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This article was published 27/9/2021 (277 days ago), so information in it may no longer be current.
After 18 months of a global pandemic, everyone knows how quickly things can change.
All it takes is one slip to go from zero cases, to enough that a season could potentially be derailed.
Fortunately for the Winnipeg Blue Bombers, the vast majority are doing what they can to lower the COVID-19 risk so the team can keep their sights set on football.
The Bombers, who sit on top of the CFL standings at 6-1, are back from their bye week and returned to work on Monday with a practice at the University of Manitoba turf field. Everyone was tested on the first day back and no tests came back positive. Head coach Mike O’Shea told reporters after practice that 98 per cent of the team has had at least one dose while 88 per cent are fully vaccinated.
Those numbers could prove to be more important than ever come October. At some point next month, it’s expected that passengers on flights in Canada will be required to be vaccinated to fly within the country. That mandate would also include CFL players on charter aircraft, meaning unvaccinated players might be unable to play road games this fall. It’s less of an issue for teams in the East Division as they can bus to games, but for teams in the West Division, that likely isn’t a viable option.
"These are things that we certainly think about and we keep in-house," O’Shea said after Monday’s practice.
"As much thought as you put into it, you also still have to wait to see what exactly happens to make good decisions based on the information you’re given. Right now, a firm date would be nice, other than that, we’re just throwing darts."
No positive cases on Monday is a relief, but that doesn’t mean the Bombers are in the clear from their bye just yet. While most players spent the week off in Winnipeg and its surrounding areas, some headed down south to see family and friends. They had to be fully vaccinated to have the option to do that, but having their shots doesn’t make them invisible, which is what the CFL learned earlier this month when Montreal Alouettes head coach Khari Jones tested positive.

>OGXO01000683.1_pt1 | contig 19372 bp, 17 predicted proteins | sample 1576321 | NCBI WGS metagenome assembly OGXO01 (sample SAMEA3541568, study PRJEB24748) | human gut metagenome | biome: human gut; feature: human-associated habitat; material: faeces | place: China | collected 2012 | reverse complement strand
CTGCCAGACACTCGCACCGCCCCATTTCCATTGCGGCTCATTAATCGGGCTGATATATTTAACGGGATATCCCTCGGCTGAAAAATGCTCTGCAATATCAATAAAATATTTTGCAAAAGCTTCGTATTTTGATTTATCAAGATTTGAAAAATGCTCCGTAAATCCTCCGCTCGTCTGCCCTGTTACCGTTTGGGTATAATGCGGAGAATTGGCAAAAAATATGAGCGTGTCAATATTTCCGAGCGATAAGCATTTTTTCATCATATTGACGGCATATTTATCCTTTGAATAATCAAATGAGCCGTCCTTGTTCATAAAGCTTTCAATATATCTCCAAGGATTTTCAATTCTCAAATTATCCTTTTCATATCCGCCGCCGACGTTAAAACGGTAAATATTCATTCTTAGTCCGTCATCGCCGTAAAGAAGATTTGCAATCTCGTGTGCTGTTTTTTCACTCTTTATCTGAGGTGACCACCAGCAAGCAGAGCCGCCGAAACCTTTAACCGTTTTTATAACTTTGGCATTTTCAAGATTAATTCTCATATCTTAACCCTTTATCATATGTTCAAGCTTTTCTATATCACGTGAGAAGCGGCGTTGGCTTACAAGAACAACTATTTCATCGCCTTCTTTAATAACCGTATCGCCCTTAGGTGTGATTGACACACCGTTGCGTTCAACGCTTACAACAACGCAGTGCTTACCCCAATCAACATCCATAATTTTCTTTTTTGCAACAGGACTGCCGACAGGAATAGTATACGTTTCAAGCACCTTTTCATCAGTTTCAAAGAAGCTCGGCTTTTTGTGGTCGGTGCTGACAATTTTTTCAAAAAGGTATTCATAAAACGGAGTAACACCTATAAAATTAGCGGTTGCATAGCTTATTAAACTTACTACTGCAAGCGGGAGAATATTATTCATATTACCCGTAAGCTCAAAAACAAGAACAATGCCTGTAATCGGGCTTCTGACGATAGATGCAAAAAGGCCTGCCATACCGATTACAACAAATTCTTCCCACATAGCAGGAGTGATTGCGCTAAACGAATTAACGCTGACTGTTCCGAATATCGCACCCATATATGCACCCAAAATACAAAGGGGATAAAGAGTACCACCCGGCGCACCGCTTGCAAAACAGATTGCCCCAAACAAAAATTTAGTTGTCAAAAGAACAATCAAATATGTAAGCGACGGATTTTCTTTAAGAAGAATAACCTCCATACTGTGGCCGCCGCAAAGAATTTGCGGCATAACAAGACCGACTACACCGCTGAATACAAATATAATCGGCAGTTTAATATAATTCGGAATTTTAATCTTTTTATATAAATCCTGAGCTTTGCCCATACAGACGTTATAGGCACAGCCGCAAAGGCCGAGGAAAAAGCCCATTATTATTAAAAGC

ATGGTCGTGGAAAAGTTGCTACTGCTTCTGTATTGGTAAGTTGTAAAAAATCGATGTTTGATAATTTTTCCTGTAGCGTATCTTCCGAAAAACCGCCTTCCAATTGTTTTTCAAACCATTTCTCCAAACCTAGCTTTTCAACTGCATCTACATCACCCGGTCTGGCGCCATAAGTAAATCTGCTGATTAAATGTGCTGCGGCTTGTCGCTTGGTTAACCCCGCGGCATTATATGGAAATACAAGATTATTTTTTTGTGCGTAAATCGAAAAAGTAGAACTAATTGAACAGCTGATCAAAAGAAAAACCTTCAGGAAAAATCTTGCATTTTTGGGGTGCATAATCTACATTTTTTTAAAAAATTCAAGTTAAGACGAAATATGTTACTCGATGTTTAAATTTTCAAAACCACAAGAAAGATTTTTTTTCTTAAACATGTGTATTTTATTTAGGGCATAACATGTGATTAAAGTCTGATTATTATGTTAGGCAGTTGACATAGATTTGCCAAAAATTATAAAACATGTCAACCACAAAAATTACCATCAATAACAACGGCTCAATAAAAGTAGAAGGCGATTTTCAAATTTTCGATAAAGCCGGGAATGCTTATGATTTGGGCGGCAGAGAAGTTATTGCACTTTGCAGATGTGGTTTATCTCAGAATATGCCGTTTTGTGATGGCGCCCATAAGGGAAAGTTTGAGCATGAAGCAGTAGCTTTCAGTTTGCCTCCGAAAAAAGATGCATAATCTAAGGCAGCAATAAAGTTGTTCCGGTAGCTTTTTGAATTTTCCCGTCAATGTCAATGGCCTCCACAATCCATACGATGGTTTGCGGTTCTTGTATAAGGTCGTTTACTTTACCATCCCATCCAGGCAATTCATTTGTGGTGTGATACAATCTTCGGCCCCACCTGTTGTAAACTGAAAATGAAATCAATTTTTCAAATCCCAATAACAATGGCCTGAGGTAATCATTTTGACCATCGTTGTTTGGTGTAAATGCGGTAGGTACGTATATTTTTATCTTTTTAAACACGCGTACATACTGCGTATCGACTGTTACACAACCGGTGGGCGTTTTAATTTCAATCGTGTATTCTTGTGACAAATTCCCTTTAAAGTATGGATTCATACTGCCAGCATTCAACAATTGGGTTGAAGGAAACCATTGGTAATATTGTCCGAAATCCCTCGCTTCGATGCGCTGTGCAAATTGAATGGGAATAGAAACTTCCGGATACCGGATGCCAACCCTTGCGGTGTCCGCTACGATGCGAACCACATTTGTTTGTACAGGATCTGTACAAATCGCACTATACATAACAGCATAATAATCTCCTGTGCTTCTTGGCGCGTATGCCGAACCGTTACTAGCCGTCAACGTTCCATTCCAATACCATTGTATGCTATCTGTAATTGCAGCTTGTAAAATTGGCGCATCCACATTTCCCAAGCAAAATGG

"It was important that guys take a mental rest from football. If that part, for a fully vaccinated player, was visiting their family, then that’s what they needed to do," said O’Shea. "Now we still didn’t have a lot of guys leave the province. A lot of them stayed."
Defensive tackle Steven Richardson spent the week in his hometown of Chicago. The pandemic didn’t make him feel uneasy about travelling home, but it did make for a long journey to get there and back.
"The hassle that I went through of making it on the plane to even get to Chicago and then the hassle I had between connecting flights on the way back from Chicago, that’s what the biggest issue was," Richardson said.
"I wasn’t even thinking about COVID. I already had the hand sanitizer, mask, and everything, so I wasn’t even worried about that. There’s just so many more rules and it takes so much longer to get through the airport, it was just a mess."
Veteran defensive back Nick Taylor was one of the Bombers who stayed put and decided to use the free time to explore Manitoba. The Hollywood, Fla., native stayed at a cabin in Pinawa.
"I didn’t want to go back and forth to the states. I’d probably spend more money at home so I figured honestly I may as well relax out here," Taylor said with a laugh.
"The weather was perfect... There was nice days so I said ‘I don’t have to go to Miami for the weather, I could just relax out here.’ I have water, that’s all I need. Just some water to look at and jump into the lake, that’s all I need and I’m gonna have a good time."
The situation with the Edmonton Elks serves as the perfect reminder how quickly things can go downhill. The Elks had over a dozen cases last month which forced the league to postpone their Aug. 26 meeting with the Toronto Argos. Edmonton had another case pop up on the weekend as offensive lineman David Beard entered COVID protocols on Sunday. The Elks have had a league-high 17 positive tests in total this season.
Eighteen years old and still in high school, Taylor got his start with the Free Press on June 1, 2011. Well, sort of...